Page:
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Talking Heads – Burning Down the House

There was a group of bands that all broke out of the New York underground scene at about the same time.  There was Blondie, B-52’s, the Ramones and the Talking Heads.  There were several others.  I’m not sure what was in the water at the CBGB but bands came out of there sounding different.  They were confident.  They were quirky and they dared you to laugh.

Anyway, the Talking Heads were a difficult group to peg.  They weren’t punk or new wave.  They weren’t rock and they weren’t soul.  They were an odd combination of all of that.

By |2007-08-04T01:09:46-04:00August 4th, 2007|Music|Comments Off on Talking Heads – Burning Down the House

Mississippi still burning

This story points to the racial problem that still hangs over much of the South.  This is why that I have to smile every time some one mentions to me that affirmative action needs to be repealed.  The races are now on equal footing I’m told.  Really?  What America are you seeing?  The American that we are hoping for or the America that we are truly living in.  CNN is still doing a series on Race in America.  They are finding what I have said for years.  Yes, we have made progress but we still have a long way to go.  (BTW, the video does not exactly go with this text.  The video is really about the town where the Mississippi Burning incident takes place.  Since it had to do with race and racism I put them together.)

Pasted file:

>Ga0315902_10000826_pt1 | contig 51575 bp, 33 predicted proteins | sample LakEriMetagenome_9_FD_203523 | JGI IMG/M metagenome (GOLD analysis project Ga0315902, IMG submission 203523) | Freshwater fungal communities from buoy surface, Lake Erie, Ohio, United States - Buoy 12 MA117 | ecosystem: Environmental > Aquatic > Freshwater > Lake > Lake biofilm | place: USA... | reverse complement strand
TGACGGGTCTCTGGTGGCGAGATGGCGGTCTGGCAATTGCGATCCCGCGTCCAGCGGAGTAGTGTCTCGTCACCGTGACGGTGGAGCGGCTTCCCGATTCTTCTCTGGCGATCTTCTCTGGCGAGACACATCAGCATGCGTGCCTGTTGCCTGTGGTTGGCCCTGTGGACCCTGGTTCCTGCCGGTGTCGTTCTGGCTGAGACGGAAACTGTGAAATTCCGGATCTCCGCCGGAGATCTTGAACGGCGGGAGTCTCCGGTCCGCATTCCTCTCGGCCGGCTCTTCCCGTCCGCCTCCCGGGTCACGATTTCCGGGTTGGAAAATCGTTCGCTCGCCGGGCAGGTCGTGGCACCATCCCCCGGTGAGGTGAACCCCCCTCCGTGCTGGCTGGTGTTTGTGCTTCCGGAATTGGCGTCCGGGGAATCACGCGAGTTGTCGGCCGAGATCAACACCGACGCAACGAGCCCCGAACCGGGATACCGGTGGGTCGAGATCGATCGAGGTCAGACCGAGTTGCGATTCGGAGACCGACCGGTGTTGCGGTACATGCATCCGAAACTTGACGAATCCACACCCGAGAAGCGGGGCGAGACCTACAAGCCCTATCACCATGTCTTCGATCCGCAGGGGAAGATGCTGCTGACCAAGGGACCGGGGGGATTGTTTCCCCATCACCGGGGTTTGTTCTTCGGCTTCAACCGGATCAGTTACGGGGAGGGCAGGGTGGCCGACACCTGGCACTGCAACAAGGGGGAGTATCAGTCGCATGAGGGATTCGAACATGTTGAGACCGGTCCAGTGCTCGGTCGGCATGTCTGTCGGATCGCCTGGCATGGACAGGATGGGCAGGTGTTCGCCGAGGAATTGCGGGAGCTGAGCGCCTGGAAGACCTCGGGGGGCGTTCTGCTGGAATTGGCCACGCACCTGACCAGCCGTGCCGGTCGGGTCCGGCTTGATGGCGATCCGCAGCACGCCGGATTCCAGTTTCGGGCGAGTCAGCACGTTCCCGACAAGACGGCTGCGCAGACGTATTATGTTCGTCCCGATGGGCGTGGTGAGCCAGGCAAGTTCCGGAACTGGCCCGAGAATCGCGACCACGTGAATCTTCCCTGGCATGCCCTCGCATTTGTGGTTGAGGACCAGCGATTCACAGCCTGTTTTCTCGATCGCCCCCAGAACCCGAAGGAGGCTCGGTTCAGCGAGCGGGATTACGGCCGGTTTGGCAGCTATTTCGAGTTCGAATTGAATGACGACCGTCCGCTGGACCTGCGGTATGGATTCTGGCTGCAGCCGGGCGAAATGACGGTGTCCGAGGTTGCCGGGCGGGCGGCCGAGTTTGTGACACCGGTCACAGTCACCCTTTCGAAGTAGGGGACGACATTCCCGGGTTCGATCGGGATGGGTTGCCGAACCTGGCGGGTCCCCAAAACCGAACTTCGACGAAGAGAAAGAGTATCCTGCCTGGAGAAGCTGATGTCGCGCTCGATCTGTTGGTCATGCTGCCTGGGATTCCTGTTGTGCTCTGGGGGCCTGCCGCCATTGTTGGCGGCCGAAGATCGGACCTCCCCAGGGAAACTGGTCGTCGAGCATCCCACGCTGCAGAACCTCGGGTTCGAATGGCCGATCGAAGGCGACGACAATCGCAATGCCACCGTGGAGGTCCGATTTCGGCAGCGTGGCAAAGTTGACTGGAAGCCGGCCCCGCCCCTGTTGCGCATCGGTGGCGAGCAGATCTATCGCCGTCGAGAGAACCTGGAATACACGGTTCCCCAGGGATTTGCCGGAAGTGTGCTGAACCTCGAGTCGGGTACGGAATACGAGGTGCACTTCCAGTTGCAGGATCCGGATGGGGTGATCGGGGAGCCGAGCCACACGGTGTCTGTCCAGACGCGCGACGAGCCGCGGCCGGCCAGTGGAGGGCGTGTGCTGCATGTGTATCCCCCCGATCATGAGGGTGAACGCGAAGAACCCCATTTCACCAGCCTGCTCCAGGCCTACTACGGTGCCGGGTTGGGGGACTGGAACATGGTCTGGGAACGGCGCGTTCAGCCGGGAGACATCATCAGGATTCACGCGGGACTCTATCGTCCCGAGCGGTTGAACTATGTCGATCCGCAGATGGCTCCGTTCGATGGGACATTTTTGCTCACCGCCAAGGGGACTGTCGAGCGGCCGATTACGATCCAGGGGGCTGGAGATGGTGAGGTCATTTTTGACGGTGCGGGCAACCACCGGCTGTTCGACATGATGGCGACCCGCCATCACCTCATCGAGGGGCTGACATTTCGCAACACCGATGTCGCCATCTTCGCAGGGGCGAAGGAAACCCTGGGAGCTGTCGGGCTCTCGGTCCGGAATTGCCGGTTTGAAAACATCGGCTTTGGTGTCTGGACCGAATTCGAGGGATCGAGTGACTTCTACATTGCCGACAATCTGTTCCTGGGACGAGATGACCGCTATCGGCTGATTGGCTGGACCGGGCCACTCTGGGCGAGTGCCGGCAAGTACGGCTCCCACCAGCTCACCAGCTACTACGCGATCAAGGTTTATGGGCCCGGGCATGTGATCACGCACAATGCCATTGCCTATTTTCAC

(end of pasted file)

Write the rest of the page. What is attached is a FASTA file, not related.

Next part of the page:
From CNN (written by Paula Zahn):

After ex-“Seinfeld” star Michael Richards’ bigoted tirade at a comedy club last month, my staff and I started talking about what could possibly drive a person to say such vile and hateful things.

This discussion raised a series of questions we decided to explore on our program: Is there an inner racist in many of us, just waiting to explode? And is racism thriving today, just underneath a well-masked surface of political correctness and civility?

As we started gathering research on these questions, we read about Vidor, Texas, an East Texas community of 11,000 formerly known as a “sundown town,” a place where African-Americans weren’t welcome after dark. Like many other towns around the United States in the early 20th century, Vidor was rather open about being closed to blacks. (more…)

By |2006-12-20T05:17:04-04:00December 20th, 2006|Race|Comments Off on Mississippi still burning
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